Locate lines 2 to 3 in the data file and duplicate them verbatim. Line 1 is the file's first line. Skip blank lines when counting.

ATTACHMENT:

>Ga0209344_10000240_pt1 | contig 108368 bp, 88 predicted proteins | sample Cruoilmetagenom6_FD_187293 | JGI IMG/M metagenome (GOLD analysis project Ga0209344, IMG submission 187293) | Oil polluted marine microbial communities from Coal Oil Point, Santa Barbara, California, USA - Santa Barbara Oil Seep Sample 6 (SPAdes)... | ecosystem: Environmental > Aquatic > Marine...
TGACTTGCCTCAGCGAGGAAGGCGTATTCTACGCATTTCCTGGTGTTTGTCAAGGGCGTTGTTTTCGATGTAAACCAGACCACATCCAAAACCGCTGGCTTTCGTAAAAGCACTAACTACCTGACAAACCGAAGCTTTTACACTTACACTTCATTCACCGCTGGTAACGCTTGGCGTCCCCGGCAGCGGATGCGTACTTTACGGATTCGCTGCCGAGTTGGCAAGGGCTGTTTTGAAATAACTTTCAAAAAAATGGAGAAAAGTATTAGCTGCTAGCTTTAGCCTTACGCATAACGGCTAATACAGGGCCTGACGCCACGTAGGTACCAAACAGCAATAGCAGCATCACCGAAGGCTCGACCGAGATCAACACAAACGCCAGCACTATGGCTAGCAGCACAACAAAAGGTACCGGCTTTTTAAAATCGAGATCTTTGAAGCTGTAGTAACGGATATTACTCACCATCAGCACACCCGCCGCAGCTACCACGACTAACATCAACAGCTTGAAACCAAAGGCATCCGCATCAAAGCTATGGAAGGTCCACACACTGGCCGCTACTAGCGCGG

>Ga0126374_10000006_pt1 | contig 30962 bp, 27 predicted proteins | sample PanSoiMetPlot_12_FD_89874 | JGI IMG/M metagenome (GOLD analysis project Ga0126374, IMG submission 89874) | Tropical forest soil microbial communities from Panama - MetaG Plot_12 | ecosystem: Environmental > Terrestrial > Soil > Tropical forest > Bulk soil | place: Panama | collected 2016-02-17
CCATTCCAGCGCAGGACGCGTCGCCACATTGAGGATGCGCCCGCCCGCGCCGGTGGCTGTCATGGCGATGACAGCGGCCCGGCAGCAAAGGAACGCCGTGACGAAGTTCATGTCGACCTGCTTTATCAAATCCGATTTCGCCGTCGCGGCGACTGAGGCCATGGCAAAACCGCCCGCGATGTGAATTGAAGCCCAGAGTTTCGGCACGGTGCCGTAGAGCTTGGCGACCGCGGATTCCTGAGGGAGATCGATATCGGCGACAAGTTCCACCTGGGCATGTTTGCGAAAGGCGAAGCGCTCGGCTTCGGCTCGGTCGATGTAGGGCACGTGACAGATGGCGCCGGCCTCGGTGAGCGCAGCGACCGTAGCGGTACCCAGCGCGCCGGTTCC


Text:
TGACTTGCCTCAGCGAGGAAGGCGTATTCTACGCATTTCCTGGTGTTTGTCAAGGGCGTTGTTTTCGATGTAAACCAGACCACATCCAAAACCGCTGGCTTTCGTAAAAGCACTAACTACCTGACAAACCGAAGCTTTTACACTTACACTTCATTCACCGCTGGTAACGCTTGGCGTCCCCGGCAGCGGATGCGTACTTTACGGATTCGCTGCCGAGTTGGCAAGGGCTGTTTTGAAATAACTTTCAAAAAAATGGAGAAAAGTATTAGCTGCTAGCTTTAGCCTTACGCATAACGGCTAATACAGGGCCTGACGCCACGTAGGTACCAAACAGCAATAGCAGCATCACCGAAGGCTCGACCGAGATCAACACAAACGCCAGCACTATGGCTAGCAGCACAACAAAAGGTACCGGCTTTTTAAAATCGAGATCTTTGAAGCTGTAGTAACGGATATTACTCACCATCAGCACACCCGCCGCAGCTACCACGACTAACATCAACAGCTTGAAACCAAAGGCATCCGCATCAAAGCTATGGAAGGTCCACACACTGGCCGCTACTAGCGCGG

>Ga0126374_10000006_pt1 | contig 30962 bp, 27 predicted proteins | sample PanSoiMetPlot_12_FD_89874 | JGI IMG/M metagenome (GOLD analysis project Ga0126374, IMG submission 89874) | Tropical forest soil microbial communities from Panama - MetaG Plot_12 | ecosystem: Environmental > Terrestrial > Soil > Tropical forest > Bulk soil | place: Panama | collected 2016-02-17